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Massachusetts Institute of Technology (MIT)engineers have developed a new model of liver tissue to help reveal the stages of liver regeneration to help people with liver disease., According to a new study published in the journal Proceedings of the National Academy of Sciences. By finding an effective way to stimulate the liver’s own regeneration, researchers say it may be possible to avoid some liver transplants and help the donor liver grow after transplantation, according to an MIT media release.
Liver specialists told the News that most patients who need liver transplants are usually those with chronic diseases such as Fox virus hepatitis, primary biliary cholangitis (PBC), cancer or fatty liver disease. Researchers hope that by learning how to harness the liver’s regenerative properties, doctors will have more options for treating chronic liver disease.
According to MIT, even if 70% of the liver is removed, the remaining tissue can grow back to full size within months. Meredith Stone is a 50-year-old healthcare professional who was diagnosed with primary biliary cholangitis, an autoimmune disease that attacks the liver’s bile ducts and damages the liver. Stone, who was not involved in the study, said he now has cirrhosis of the liver, despite not drinking alcohol for more than 20 years. Stone told Fox News that he is currently taking drugs such as Ocaliva and Ursodial to slow the progression of the disease and prevent a liver transplant.
“I heard about this study and prayed that these researchers could find a way to regenerate the liver. It would give me a piece of mind.” Stone added, “There is a lot of research going on with PBC, and I hope they find a way to help my liver and other people struggling with devastating liver diseases.”
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Researchers have used studies in mice to understand the recovery pathways that occur after liver injury or disease. According to the report, one of the key factors is the interaction between cells in the liver called hepatocytes and cells that line the blood vessels called endothelial cells. The researchers explained that hepatocytes produce factors that help blood vessels develop, and endothelial cells produce growth factors that help hepatocytes multiply. The researchers also found that previous studies in mice showed that blood flow is another factor that stimulates liver regeneration.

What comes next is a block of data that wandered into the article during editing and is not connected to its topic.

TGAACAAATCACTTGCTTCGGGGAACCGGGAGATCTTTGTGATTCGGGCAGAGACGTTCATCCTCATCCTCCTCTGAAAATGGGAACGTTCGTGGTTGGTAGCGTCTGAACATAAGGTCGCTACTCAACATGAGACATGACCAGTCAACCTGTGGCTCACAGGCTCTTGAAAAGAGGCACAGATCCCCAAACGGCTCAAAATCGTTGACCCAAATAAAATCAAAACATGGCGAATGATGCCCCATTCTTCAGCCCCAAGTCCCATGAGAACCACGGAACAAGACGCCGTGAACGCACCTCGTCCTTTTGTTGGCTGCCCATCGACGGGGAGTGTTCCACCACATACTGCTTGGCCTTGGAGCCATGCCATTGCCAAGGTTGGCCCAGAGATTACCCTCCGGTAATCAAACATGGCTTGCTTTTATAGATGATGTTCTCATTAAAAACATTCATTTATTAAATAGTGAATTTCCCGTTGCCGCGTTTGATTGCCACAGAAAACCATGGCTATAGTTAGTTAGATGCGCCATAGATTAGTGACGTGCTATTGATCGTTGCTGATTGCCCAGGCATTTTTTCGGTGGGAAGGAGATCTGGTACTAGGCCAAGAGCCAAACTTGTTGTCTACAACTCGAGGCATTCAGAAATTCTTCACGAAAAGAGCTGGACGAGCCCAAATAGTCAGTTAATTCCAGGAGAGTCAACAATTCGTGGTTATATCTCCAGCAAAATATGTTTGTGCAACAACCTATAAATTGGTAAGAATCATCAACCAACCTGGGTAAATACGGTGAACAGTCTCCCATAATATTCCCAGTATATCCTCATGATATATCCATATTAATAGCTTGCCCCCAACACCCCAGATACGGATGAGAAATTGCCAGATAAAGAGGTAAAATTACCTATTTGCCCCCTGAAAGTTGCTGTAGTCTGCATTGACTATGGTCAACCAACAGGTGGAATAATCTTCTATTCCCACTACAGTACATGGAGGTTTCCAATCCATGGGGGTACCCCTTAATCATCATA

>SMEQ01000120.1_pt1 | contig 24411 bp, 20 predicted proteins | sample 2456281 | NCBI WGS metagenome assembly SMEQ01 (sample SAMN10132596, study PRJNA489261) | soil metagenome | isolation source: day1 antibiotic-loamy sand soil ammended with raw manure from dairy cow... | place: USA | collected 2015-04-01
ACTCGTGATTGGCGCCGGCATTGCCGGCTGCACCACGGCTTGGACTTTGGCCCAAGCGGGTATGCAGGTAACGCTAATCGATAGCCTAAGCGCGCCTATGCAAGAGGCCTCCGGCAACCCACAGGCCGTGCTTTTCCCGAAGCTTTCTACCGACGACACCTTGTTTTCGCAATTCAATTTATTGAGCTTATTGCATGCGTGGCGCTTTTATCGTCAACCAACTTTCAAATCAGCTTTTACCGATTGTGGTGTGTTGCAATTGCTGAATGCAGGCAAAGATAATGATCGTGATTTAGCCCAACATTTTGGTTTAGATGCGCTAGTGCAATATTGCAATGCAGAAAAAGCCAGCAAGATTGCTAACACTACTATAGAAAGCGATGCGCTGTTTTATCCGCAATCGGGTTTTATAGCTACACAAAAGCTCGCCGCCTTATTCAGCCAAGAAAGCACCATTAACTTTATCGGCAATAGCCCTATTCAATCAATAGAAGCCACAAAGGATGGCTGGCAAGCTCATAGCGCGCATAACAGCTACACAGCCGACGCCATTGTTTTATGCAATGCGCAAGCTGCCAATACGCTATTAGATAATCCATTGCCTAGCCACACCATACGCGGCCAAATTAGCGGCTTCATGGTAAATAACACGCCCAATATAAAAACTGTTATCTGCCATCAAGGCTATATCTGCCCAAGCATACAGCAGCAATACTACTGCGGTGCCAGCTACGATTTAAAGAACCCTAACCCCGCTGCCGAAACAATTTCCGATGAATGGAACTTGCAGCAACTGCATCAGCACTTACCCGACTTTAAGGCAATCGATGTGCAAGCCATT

The MIT researchers wanted to model the interaction of liver regeneration, so they designed microfluidic devices with channels that function like blood vessels, Boston University Distinguished Professor of Biomedical Engineering William F. Warren is joined by Christopher Chen, MD, PhD.
The researchers grew blood vessels along one of these microfluidic channels and then added aggregates from liver cells taken from human organ donors.
They developed a chip designed to allow molecules such as growth factors to flow between blood vessels and liver spheroids, according to the release. This project allowed researchers to delete genes in specific cell types and see how it affects the overall recovery process.
Sangeeta Bhatia, a member of MIT’s Koch Institute for Integrative Cancer Research and the Institute for Medical Engineering and Science, said: “For years, people have identified various genes that appear to be involved in mouse liver regeneration, and some of them seem to be important in humans, but they have never been found in human livers.” They could not understand all the signals to multiply their cells.
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This “regeneration-on-a-chip” model showed that increased fluid flow alone did not stimulate liver cell division, which is part of the cycle involved in liver regeneration. But they also found that liver cells enter a cycle of division when they give off an inflammatory signal called a cytokine called IL-1-beta.
The researchers also blocked the gene responsible for making the prostaglandin E2 (PGE2) molecule in endothelial cells, which is also involved in zebrafish liver regeneration. By blocking the gene in these cells, they were able to show that this molecule stimulates human liver cells to enter the cell division cycle.
The team plans to study the growth factors and molecules produced in their model during liver regeneration. They also hope to find signals that tell the liver when to stop regenerating.
“Currently, when patients come in with liver failure, you have to transplant them because you don’t know if they’re going to recover on their own. But if we know who has a regenerative response, and if we just need to stabilize them for a while, we can save those patients from a transplant,” he said. Bhatia said in a statement from MIT.
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Bhatia’s research team hopes to be able to use the molecules to help treat patients with liver failure. The investigators also said that another possibility is that doctors could use biomarkers to determine whether a patient’s liver is likely to regrow on its own.